The pandemic has thrown people around the world into disarray. Lockdowns, social distancing, the chaotic transition towards online operations have all affected almost every person on the planet.
One of the most drastic changes that have taken place is the change in human interaction. Now, most communication takes place online, through texts, emails, and video conferences.
Without a doubt, this change has also made social anxiety levels skyrocket. If you are struggling with video calls and are looking for ways to deal with Zoom anxiety, look no further – this is the article for you!
Let’s get straight into it.
What is Zoom anxiety?
Zoom is one of the most popular platforms for video conferences. Although it has definitely made communication and connection much easier and convenient throughout the world, not everyone has adapted to the transition easily.
‘Zoom anxiety’ is loosely defined as the feeling of panic when asked to attend a video call. It’s a natural reaction to anything we are unfamiliar with, so it’s not all that unexpected.
Whether in a work setting, or an educational one, many people have felt the pressure to be more social through video calls. As much as we try to replace face-to-face interaction with Zoom (or whichever other platform), it can still seem a bit unnatural.
Therefore, there is a lot of stress surrounding these calls, leading to increased anxiety or burning out. But why is that the case?
Why is it so stressful?
There are several reasons why we feel the way we do during video calls. The best way to fight the so-called ‘Zoom anxiety’ is to understand where it is coming from.
Your Personal Space
The most obvious reason is that it is all new and we need time to adapt. We are not used to following lectures or attending work meetings from our bedroom.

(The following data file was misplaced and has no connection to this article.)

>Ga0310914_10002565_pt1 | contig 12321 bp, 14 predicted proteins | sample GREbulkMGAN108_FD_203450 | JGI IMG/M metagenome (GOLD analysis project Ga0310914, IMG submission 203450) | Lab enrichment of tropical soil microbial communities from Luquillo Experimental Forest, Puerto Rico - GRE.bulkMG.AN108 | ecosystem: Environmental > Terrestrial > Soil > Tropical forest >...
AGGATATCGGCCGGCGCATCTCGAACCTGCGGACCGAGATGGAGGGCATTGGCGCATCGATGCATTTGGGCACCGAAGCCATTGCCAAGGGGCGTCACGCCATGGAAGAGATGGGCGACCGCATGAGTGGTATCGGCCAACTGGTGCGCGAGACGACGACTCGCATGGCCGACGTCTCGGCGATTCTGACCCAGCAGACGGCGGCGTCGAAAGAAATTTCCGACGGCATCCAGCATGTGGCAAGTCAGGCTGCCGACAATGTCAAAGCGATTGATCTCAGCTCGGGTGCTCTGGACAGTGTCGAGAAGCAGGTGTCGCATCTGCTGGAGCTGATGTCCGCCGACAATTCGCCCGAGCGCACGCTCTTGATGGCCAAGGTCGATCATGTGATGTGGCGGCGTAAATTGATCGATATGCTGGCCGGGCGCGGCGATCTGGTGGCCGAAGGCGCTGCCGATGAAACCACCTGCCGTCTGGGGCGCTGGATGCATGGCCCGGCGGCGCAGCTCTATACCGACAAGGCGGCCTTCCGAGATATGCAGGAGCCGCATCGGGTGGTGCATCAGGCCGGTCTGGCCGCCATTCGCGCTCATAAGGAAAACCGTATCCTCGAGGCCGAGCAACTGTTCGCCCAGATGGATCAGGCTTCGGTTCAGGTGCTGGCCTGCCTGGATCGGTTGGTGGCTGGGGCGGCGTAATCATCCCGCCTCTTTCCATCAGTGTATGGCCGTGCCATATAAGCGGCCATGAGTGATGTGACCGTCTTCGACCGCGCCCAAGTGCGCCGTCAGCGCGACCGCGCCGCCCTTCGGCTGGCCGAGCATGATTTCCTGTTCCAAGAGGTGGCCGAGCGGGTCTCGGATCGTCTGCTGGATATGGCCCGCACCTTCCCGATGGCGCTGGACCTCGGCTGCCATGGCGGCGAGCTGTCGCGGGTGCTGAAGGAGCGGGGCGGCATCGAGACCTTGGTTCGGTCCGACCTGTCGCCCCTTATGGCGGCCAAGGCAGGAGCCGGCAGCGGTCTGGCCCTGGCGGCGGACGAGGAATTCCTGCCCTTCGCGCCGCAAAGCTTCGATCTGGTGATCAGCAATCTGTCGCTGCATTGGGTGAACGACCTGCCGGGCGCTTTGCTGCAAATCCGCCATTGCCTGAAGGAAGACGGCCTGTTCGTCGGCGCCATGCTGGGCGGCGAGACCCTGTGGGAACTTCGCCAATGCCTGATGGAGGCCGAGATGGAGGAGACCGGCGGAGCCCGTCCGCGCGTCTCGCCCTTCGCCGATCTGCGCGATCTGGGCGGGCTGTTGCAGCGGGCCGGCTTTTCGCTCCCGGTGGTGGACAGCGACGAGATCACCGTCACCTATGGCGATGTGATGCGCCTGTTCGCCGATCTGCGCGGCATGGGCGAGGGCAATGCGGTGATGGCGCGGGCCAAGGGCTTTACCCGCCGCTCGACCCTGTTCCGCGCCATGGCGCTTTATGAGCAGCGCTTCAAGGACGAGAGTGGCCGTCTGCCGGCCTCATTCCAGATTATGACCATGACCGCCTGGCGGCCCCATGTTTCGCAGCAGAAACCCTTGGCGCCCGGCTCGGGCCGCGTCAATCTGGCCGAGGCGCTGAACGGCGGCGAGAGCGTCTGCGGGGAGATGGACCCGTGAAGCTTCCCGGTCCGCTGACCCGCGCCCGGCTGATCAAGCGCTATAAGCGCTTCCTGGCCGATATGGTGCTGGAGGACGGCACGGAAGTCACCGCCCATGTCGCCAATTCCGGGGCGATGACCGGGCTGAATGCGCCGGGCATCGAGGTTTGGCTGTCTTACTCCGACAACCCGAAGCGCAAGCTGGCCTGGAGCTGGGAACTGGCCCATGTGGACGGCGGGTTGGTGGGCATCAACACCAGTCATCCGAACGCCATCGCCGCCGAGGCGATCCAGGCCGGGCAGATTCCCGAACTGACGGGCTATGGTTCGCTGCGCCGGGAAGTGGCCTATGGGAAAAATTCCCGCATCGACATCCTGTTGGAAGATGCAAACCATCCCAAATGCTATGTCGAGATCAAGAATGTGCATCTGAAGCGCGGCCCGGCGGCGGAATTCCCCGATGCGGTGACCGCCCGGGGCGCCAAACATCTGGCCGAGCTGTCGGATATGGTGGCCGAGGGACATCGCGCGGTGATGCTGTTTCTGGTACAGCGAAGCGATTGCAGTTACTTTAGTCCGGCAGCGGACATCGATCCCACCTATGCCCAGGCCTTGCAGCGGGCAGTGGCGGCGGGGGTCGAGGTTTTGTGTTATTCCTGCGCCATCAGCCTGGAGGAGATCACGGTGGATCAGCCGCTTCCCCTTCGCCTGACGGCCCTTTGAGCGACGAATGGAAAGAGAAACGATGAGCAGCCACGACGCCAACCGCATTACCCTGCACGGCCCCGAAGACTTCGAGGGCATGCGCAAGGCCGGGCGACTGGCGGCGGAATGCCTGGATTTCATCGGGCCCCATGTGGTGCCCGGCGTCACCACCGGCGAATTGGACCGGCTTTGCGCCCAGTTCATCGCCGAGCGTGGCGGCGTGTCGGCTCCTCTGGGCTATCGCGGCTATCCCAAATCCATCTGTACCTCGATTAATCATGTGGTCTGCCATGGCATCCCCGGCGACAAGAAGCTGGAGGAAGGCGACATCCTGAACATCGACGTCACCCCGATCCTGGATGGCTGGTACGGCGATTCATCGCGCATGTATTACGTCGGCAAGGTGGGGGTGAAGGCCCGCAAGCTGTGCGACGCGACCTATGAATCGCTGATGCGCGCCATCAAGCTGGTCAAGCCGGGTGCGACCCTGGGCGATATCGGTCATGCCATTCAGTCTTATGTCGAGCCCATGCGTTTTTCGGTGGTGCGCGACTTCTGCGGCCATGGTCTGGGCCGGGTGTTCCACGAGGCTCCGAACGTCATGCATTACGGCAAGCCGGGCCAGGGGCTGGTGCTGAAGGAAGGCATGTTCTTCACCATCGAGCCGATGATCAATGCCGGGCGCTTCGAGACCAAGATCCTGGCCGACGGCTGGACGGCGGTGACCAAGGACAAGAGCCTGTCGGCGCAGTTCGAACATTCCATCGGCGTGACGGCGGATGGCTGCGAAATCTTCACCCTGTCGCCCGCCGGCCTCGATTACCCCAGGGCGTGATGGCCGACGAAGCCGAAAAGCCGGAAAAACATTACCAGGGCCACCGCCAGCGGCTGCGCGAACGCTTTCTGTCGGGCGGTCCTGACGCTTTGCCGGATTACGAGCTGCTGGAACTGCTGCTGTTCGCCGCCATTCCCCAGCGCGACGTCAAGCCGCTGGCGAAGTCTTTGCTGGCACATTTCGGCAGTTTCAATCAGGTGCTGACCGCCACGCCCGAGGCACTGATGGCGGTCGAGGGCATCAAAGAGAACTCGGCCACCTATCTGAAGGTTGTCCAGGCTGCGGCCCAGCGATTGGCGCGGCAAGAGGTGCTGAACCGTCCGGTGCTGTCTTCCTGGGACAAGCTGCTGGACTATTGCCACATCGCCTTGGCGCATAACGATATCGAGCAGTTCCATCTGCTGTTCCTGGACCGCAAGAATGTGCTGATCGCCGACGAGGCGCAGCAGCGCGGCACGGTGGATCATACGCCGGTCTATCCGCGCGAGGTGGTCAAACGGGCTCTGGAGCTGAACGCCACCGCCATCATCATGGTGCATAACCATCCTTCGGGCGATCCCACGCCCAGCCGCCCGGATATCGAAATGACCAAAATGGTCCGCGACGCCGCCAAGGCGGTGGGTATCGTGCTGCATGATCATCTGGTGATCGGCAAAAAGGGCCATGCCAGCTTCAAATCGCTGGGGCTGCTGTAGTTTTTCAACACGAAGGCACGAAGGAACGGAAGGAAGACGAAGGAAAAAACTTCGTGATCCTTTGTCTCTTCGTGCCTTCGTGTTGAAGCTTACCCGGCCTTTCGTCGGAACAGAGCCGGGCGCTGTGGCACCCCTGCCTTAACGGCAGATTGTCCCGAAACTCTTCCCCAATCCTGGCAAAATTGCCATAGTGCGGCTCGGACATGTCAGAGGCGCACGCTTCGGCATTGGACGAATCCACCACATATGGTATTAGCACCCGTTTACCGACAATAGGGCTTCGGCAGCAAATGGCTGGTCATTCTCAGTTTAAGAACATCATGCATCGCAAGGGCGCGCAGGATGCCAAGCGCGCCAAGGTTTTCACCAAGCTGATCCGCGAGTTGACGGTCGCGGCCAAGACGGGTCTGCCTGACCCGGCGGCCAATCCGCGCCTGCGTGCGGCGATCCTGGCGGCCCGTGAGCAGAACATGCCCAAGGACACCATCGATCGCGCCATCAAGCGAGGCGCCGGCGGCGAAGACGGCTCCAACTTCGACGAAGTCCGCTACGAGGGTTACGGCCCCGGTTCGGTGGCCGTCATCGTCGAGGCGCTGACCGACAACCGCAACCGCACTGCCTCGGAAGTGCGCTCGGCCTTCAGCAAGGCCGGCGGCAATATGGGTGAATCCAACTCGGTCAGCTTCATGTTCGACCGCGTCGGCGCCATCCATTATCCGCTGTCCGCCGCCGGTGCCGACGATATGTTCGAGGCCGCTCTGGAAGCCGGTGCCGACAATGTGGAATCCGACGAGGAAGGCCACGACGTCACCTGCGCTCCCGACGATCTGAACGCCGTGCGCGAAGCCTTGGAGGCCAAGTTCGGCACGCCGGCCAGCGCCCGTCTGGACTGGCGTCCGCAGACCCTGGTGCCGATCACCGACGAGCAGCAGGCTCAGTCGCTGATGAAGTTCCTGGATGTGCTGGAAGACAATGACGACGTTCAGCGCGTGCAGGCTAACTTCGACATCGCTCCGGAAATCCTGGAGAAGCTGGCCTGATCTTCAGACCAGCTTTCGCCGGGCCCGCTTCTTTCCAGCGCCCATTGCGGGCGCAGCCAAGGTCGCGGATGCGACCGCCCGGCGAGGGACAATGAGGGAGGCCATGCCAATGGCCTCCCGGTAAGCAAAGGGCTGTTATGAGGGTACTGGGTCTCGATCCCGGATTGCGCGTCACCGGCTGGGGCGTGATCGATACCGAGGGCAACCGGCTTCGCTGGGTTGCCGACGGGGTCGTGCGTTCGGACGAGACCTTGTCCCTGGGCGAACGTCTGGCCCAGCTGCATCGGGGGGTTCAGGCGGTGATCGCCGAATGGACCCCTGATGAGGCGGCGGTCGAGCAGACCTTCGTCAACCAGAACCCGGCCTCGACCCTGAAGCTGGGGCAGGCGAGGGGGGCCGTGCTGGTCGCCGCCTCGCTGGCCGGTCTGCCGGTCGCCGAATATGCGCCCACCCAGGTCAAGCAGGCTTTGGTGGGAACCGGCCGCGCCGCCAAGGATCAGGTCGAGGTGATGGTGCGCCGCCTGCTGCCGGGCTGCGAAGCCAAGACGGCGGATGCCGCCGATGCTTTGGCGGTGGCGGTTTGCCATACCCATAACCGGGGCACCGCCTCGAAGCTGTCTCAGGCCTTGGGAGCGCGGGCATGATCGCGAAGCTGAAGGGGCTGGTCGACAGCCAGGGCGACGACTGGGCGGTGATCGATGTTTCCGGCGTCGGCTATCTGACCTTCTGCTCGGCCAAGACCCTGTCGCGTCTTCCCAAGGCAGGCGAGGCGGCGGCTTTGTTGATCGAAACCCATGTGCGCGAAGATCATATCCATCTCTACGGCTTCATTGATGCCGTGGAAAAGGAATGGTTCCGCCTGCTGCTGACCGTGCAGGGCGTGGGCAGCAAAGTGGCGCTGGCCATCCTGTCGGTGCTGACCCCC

It can feel like a very real invasion of our personal space. We suddenly feel more aware of everything that is going on around us.
Not to mention that there are so many potential embarrassing events going on at home! How many times have you asked yourself one of the following questions during a video call?
- Is my microphone muted?
- Did I close the door properly?
- What if someone walks in and embarrasses me completely?
- Is the space behind me tidy enough?
- Oh no, did they really all hear that?
We bet you had a few flashbacks as you were going through these. It’s understandable why having business or school-related conversations from the comfort of your home can be stressful.
You Need More Focus
Secondly, research suggests that video calls require more focus and attention than face-to-face conversations. People need more energy to read through and process facial expressions, voice tone, and body language.
Once again, we can tie this to our unfamiliarity with the entire process. It would take years for all of us to adapt completely to these changes in communication.
You Want to Be Interesting
Suppose you are holding a lecture or giving a work presentation. In that case, you may feel the need to be more witty and interesting to keep the audience’s attention.
Naturally, focusing on and attempting to please more than a few people at a time takes up more energy. You feel like you have to be the master entertainer while at the same time trying to perform well at your job.
You Want to Look Good
There may also be the unspoken pressure to appear “photogenic” on camera, as so many people may be staring directly at your face.
It’s easy to become too self-aware and worry if your sleepy morning hair is still going strong at 1 PM.
Now that we have covered the reasons behind our anxiety – let’s dive into the solutions.
How to feel more confident in Zoom meetings?
Unfortunately, anxiety is not a good enough reason to skip out meetings – particularly in a professional setting. At this point, you may be wondering what exactly we can do to make Zoom meetings less anxiety-inducing? Here are four ways to feel more confident in Zoom meetings.
Method 1: Schedule Breaks
During the past year, screen time has reached a new high. People are using their technological gadgets now more than ever.
Because of this, it is perfectly natural to feel exhausted and burnt out.
Taking time away from your screen is not only effective in preventing, or at least lessening, Zoom anxiety. It is also crucial for a healthy mind and body.
The key is to revise your schedule and find opportunities for breaks. Are there any areas where you can reduce screen time?